Some tips for Kettle Souring

  • There is speculation on whether Oxygen plays a negative role in production of off flavours, specifically Isovaleric Acid or Butyric Acid (vomit, off cheese etc). By transferring to another vessel, you may be able to inhibit oxygen intake and purge with CO2. It has become common practice in the homebrewing community to use ball lock kegs for this.
  • Use an acid tolerant yeast. As mentioned earlier, US-05 is a great yeast to use as it produces extremely clean flavours and is acid tolerant. Many Brettanomyces cultures are also acid tolerant and will give a more authentic sour beer character. Some yeasts such as a Belgian Wit or even some of the English Ale strains have been found to be less acid tolerant and can cause a halt in fermentation or fail to begin fermenting at all.
  • If you’re choosing to use Probiotics to sour with, make sure to read the ingredients as some do contain cultures that won’t benefit your final product at all and cause spoilage resulting in having to throw the batch away.

Mixed Culture / Wild Ale Souring.

This method is slightly more tedious and will test your patience and brewing skills. Again, we begin with creating a beer using your normal method of mashing in and eventually boiling. There are some more techniques that can be employed here such as different mash profiles, however this is not necessary and a simple Saccharification Rest will do just fine. If you’re looking for the beer to sour more quickly you will want to lower the hop rate in the boil, or if you have time and you’re wanting a more complex, slower aged beer you can use a slightly higher hop rate.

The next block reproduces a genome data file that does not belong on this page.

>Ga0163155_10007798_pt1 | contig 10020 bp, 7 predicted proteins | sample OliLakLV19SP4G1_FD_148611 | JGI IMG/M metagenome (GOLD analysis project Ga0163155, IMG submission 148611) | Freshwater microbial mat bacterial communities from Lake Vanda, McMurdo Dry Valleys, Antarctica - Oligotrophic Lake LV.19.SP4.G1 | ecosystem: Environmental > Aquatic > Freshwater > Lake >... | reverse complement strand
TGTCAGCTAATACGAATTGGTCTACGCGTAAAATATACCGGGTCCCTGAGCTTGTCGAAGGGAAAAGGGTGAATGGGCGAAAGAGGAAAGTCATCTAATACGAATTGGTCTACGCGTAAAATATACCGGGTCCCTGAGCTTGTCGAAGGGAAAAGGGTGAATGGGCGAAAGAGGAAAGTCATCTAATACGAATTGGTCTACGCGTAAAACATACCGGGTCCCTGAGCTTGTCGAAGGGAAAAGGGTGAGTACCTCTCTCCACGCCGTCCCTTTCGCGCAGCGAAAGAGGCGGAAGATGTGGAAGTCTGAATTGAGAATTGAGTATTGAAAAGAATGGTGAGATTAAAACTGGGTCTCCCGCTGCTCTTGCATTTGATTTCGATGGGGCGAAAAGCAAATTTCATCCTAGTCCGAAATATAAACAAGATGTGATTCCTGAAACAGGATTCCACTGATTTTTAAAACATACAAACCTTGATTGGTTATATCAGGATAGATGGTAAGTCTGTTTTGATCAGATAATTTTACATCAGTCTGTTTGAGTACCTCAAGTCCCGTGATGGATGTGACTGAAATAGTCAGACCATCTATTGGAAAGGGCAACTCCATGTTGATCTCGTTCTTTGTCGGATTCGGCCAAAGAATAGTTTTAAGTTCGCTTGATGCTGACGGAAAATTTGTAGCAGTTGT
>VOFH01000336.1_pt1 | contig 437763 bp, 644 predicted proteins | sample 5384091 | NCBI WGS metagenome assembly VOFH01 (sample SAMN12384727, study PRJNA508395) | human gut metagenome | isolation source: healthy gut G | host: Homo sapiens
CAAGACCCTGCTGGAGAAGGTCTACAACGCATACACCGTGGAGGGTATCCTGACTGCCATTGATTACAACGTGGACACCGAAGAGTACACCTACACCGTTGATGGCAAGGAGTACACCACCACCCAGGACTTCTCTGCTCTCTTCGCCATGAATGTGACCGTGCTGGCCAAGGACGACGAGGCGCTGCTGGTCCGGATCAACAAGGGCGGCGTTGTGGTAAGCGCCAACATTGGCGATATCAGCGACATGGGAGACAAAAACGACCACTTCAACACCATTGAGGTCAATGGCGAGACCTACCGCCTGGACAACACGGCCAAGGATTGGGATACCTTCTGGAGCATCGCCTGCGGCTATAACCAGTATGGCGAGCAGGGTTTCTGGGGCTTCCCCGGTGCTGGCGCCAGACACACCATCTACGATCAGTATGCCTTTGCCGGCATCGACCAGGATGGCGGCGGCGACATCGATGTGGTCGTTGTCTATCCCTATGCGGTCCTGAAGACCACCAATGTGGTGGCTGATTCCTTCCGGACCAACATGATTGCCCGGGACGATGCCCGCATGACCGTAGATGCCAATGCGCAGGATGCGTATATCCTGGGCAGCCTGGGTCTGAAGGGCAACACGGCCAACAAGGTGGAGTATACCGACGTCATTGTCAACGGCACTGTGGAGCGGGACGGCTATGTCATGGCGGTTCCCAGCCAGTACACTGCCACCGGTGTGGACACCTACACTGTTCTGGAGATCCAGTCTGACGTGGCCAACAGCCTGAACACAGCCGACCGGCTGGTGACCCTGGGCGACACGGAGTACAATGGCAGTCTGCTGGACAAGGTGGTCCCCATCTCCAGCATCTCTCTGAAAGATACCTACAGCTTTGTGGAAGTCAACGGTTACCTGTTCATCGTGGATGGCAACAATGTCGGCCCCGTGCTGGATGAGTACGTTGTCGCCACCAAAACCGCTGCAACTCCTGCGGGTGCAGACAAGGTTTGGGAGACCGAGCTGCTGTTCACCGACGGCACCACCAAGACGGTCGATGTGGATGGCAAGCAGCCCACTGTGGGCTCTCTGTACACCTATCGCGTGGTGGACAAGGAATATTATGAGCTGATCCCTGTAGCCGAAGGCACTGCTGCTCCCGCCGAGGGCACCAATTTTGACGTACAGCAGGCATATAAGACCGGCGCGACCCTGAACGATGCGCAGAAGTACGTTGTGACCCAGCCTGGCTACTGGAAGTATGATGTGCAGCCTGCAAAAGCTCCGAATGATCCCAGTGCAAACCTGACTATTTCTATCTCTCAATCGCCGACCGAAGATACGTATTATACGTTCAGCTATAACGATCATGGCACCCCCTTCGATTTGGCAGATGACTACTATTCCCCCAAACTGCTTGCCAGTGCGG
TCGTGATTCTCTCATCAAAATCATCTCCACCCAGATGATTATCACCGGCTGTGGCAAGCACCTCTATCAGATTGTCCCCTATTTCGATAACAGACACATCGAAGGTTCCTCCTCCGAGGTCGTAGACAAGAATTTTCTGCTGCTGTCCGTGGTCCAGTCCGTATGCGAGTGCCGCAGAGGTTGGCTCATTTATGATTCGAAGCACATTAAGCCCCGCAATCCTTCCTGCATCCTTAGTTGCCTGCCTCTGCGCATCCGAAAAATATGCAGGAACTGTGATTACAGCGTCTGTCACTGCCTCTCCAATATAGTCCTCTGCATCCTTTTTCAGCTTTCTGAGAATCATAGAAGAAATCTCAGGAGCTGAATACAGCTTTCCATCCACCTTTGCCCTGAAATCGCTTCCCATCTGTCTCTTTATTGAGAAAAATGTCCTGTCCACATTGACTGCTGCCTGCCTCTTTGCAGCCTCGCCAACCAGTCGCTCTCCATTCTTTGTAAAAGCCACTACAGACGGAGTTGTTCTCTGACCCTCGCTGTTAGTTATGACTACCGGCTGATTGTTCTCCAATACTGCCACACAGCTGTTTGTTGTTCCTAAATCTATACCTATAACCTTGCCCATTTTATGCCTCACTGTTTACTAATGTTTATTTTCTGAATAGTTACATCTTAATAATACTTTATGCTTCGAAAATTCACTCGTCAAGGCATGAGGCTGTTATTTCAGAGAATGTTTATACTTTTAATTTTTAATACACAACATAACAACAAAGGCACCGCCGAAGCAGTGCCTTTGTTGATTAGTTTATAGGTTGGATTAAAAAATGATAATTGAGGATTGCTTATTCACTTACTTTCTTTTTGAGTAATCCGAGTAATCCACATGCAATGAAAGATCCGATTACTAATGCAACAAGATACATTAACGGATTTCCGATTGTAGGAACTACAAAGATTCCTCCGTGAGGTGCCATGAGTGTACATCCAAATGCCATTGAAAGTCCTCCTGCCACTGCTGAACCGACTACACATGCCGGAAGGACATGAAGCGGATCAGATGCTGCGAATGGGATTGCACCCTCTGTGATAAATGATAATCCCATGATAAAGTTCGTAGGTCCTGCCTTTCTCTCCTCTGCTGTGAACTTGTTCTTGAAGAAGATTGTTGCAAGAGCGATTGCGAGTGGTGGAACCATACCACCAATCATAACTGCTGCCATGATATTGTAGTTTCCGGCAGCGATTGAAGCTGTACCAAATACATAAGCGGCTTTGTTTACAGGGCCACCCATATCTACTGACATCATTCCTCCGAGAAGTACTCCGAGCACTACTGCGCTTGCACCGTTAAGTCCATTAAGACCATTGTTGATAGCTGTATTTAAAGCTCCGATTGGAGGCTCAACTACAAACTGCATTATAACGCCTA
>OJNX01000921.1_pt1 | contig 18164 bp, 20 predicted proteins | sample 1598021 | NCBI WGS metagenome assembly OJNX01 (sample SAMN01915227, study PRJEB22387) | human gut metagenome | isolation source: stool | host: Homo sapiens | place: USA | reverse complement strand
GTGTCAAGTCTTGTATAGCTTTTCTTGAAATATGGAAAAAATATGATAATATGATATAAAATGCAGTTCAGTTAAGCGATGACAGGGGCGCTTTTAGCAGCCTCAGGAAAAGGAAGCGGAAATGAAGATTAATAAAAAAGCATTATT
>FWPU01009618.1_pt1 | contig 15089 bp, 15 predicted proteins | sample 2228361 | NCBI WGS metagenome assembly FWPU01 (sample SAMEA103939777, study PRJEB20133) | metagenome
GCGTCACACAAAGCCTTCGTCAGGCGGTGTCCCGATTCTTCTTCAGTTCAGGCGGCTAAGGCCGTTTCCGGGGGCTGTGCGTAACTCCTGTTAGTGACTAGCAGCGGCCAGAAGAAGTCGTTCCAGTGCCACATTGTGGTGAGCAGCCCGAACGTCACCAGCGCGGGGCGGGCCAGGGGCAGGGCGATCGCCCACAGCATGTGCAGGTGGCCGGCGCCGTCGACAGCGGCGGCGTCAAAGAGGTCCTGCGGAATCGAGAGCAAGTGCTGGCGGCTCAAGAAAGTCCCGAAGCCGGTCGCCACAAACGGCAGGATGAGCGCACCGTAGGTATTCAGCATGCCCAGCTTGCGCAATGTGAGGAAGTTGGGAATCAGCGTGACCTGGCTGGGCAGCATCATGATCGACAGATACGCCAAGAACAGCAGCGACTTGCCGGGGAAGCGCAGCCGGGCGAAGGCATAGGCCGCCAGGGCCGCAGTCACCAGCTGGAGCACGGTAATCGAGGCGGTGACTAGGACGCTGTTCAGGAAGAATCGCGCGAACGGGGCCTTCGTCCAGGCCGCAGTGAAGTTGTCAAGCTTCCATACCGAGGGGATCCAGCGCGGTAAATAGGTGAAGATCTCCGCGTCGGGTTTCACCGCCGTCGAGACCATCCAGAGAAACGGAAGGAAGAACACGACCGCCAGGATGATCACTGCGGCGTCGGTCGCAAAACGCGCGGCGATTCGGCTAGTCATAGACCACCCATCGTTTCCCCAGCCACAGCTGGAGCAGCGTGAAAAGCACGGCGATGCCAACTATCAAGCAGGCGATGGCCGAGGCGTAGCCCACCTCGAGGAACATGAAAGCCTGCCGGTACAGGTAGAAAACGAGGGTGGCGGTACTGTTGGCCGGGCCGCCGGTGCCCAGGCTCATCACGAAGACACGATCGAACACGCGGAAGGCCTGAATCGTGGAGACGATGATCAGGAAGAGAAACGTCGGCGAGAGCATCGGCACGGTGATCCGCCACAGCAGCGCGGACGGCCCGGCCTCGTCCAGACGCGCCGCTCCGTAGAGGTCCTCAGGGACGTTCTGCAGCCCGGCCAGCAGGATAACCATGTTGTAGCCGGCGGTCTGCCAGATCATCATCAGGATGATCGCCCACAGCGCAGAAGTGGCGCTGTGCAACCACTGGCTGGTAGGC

Making the beer sour whilst achieving a nice complexity a great starting point is to choose a Saccharomyces strain, a Brettanomyces strain and a bacteria strain such as Lactobacillus Delbrueckii or Brevis. You will notice fermentation will begin as per normal with the Saccharomyces strain doing the bulk of the fermentation, and as the fermentation continues the wild yeast Brettanomyces and the souring bacteria, Lactobacillus will start to impact on the flavour and character of the beer. The souring of the beer will likely begin after about 30 – 45 days. This period will also change depending on the temperature at which you’re fermenting. The lower the temperature the less sour or the longer souring will take. The higher the temperature the more acidity will be created and the shorter it will take.

Tips for Mixed Culture Fermentation

  • Using a new batch of Lactobacillus make sure to keep the IBU count below 5 to achieve optimal souring. If you’re looking for a longer ageing sour beer then cap the IBU at 10. It may be wise to make a starter to grow the cell count.
  • Before fermentation occurs, you can get your mash pH down to 4.9 – 5.1 and this will help to achieve head retention and stability in the finished product. It will also aid in a better overall fermentation.
  • A clean ale strain like US-05 will ferment out but not give much character itself. This will allow the Brettanomyces to express itself a little more in some instances and provide some different characters in the finished product. A Belgian strain such as Saison yeast will give some ester characters and a little spice will play off nicely alongside a Brettanomyces strain such a Bruxellensis. An English yeast strain tends to provide a slight fruit kick and works extremely well with a Brettanomyces strain such as Drei.
  • Mash hotter to achieve longer chain sugars that are only fermentable by the Brettanomyces in play during fermentation.
  • Ferment in a vessel that is glass, stainless or if plastic a non-porous plastic. Oxygen intake in any beer will eventually cause spoilage.